by James Reagan
Anthony Doerr’s latest novel, All the Light That We Cannot See, does not waste any time in throwing the readers into the action. The first couple chapters detail the World War II bombing of Saint-Malo, showing it from the perspective of the novel’s two main characters Marie-Laure LeBlanc and Werner Pfennig. After setting up the peril brought on by the bombing, Doerr decides to dial it back and to use flashbacks to describe the steps that brought these characters to Saint-Malo during the bombing.
We then get to see both characters grow up through the years, each being affected by the horrors of World War II in different ways. Marie-Laure becomes totally blind at the age of six years old and as a result, she becomes extremely dependent upon her father, a museum locksmith. Doerr is able to display their simple life together in Paris as being idyllic, which makes it all the more tragic when the Nazis take over Paris and both father and daughter are forced to flee to a reclusive uncle’s house in Saint-Malo.
Werner is a German orphan who lives in an orphanage with his younger sister Jutta in the sleepy coal-mining town of Zollverein. It becomes clear even at a young age that Werner is exceptionally gifted at working with radios and so he ends up finding an unexpected deliverance from life as a coal miner by getting accepted into the Hitler Youth Academy. Even though the academy proves to be brutal place, Werner excels mostly due to his skills at working with radios and eventually he becomes a private with the Wehrmacht, which leads to him working in Saint-Malo right before the bombing.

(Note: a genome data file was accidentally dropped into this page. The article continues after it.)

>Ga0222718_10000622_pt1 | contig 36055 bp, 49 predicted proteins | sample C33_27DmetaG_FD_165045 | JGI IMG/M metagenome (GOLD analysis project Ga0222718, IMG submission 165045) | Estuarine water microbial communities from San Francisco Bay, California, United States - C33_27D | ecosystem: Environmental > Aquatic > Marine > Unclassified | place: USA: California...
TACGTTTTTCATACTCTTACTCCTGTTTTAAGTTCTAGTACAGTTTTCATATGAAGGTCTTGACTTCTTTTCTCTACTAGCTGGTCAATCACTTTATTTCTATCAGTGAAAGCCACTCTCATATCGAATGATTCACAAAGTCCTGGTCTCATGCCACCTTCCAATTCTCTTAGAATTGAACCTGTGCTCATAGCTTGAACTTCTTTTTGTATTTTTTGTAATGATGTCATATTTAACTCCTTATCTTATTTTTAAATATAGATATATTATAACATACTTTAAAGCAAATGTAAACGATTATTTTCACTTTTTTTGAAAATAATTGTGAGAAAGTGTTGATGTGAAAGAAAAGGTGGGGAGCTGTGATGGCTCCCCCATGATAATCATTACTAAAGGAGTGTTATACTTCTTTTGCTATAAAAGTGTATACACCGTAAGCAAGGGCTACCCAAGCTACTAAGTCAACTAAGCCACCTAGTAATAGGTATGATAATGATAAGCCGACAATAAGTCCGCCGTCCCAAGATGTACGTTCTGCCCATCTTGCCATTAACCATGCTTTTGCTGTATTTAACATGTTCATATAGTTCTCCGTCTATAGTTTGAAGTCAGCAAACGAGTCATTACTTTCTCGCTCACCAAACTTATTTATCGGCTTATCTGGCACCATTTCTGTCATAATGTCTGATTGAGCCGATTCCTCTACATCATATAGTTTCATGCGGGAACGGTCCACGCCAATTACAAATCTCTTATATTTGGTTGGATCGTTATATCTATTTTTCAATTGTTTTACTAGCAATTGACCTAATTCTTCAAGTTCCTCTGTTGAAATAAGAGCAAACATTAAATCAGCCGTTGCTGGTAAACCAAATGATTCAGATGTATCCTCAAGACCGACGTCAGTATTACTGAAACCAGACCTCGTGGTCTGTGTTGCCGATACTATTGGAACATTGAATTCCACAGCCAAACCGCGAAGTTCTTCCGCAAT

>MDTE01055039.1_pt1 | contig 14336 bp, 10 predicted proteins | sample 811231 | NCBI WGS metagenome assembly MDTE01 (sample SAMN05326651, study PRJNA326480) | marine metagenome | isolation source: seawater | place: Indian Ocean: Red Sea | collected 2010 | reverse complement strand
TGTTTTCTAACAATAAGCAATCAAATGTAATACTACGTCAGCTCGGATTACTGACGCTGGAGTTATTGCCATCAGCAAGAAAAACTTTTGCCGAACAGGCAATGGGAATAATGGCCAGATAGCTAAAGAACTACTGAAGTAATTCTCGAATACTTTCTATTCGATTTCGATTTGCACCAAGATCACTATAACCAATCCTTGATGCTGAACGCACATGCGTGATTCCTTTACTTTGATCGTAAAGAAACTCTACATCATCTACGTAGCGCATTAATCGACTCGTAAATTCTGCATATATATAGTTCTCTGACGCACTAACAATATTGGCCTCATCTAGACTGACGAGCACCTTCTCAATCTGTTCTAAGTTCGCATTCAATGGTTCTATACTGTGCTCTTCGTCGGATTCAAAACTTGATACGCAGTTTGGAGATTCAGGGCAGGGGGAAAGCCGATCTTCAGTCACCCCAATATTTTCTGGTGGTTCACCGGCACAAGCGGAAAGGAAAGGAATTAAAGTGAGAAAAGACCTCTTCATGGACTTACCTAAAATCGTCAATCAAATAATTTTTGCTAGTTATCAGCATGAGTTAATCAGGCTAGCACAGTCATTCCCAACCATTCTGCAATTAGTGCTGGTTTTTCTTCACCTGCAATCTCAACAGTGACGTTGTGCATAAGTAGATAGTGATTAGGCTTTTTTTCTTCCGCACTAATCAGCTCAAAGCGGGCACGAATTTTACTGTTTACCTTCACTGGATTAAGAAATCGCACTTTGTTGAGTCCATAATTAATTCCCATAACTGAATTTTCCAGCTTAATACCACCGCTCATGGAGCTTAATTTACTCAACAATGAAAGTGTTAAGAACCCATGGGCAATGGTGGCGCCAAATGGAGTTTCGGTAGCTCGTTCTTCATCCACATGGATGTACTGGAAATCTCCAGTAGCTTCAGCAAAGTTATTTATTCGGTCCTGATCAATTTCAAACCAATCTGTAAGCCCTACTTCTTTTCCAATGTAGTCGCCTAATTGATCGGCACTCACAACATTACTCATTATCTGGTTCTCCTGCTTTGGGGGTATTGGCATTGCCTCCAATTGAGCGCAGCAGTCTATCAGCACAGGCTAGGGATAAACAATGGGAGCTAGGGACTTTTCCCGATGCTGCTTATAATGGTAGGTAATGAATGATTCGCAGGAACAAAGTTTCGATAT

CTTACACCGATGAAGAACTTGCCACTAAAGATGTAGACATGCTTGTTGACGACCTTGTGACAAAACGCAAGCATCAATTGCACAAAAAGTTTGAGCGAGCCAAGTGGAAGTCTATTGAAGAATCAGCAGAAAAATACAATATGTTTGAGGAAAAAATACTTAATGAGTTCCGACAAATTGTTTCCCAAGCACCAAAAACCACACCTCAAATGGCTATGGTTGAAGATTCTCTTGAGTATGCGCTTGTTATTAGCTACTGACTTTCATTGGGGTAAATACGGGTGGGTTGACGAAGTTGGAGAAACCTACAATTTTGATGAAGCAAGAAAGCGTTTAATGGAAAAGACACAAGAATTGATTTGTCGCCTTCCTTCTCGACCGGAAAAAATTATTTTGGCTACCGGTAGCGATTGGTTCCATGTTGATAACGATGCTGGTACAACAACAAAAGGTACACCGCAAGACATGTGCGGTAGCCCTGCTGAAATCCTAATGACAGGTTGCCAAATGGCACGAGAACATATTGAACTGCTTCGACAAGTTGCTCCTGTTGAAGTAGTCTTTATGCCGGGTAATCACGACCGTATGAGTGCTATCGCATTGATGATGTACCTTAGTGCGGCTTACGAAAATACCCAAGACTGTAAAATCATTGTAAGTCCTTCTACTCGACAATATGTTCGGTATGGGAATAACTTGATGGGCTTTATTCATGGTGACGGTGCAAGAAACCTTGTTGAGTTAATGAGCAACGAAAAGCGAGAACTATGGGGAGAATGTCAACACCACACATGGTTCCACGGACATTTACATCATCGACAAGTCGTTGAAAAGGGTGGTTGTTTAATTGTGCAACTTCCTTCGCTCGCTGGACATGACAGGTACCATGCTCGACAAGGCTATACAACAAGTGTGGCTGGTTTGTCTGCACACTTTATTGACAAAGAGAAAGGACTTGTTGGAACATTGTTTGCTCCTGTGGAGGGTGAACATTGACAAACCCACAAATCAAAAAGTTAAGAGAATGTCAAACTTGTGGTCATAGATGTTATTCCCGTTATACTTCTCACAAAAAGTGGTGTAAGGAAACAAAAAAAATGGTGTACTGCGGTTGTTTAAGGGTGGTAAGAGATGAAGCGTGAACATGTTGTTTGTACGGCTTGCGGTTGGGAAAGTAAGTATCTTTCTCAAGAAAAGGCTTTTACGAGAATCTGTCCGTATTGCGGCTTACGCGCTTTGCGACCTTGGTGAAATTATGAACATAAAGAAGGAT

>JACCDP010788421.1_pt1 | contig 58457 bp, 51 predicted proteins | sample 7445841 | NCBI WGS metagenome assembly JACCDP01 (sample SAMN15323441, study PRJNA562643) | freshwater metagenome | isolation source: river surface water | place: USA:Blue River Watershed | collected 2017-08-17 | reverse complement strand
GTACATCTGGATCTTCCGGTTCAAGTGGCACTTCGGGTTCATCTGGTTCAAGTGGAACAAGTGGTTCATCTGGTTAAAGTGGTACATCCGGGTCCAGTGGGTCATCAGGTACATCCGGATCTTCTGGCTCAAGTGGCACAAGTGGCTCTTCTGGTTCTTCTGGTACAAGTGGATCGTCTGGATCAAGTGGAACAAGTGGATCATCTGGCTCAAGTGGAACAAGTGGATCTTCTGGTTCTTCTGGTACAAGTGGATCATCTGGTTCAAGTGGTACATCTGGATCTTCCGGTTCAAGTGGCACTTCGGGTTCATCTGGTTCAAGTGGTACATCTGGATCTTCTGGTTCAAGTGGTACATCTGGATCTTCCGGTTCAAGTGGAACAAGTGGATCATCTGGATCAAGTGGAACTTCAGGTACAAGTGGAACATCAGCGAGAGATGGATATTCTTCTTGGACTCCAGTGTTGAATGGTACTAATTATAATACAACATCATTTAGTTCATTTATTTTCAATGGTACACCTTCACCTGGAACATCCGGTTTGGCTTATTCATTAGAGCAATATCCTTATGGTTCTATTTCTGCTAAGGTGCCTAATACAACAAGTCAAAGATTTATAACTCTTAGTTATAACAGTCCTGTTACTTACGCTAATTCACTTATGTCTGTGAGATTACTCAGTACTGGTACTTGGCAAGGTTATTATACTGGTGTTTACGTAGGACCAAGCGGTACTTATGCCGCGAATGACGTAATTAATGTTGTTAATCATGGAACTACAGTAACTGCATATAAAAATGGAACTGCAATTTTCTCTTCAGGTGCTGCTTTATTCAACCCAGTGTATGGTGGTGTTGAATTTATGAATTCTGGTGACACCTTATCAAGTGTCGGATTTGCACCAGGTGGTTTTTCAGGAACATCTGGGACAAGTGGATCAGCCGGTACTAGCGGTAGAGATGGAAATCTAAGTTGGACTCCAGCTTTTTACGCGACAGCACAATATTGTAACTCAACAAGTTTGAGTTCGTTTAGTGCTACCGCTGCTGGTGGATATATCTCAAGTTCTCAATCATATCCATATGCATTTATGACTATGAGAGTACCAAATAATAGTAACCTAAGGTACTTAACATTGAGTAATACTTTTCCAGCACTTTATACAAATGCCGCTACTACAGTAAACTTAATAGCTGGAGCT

As the chapters go by alternating between the lives of these two characters, there is a ton of buildup for the moment when they finally meet. And though it takes over 400 pages for that meeting to occur, it is well worth the wait. Doerr chooses for a complex, non-linear way of telling the story and though it is a little confusing to follow, the payoff is satisfactory when things come together later in the story.
The weakest part of the story is a “magical” diamond that Marie-Laure’s father brings with them when they flee Paris. This gem is supposedly the most valuable item in Paris’s Museum of Natural History as it has the power to protect its owner from death, though at the cost of hurting those that the owner cares about. A third stream of POV comes into play later in the book when a stereotypical evil Nazi named von Rumpel becomes obsessed with tracking down the LeBlanc’s and taking the diamond for his own selfish reasons.
Overall this book is a great read for anyone who is interested in historical fiction concerning World War II as Doerr does not skimp on the details and seems to have done his homework researching the novel. It is also not a book that you want to miss if you love reading beautiful descriptions and powerful passages that do an impressive job of bringing the story to life. Even with the somewhat clichéd subplot involving the diamond, the story is a strong one and it results in an ending that feels very grounded in reality for what actually happens to war survivors.
James Reagan is an aspiring freelance writer with a degree in Journalism from Messiah College. He enjoys reading and reviewing great books, as well as blogging about sports on Pro Football Spot.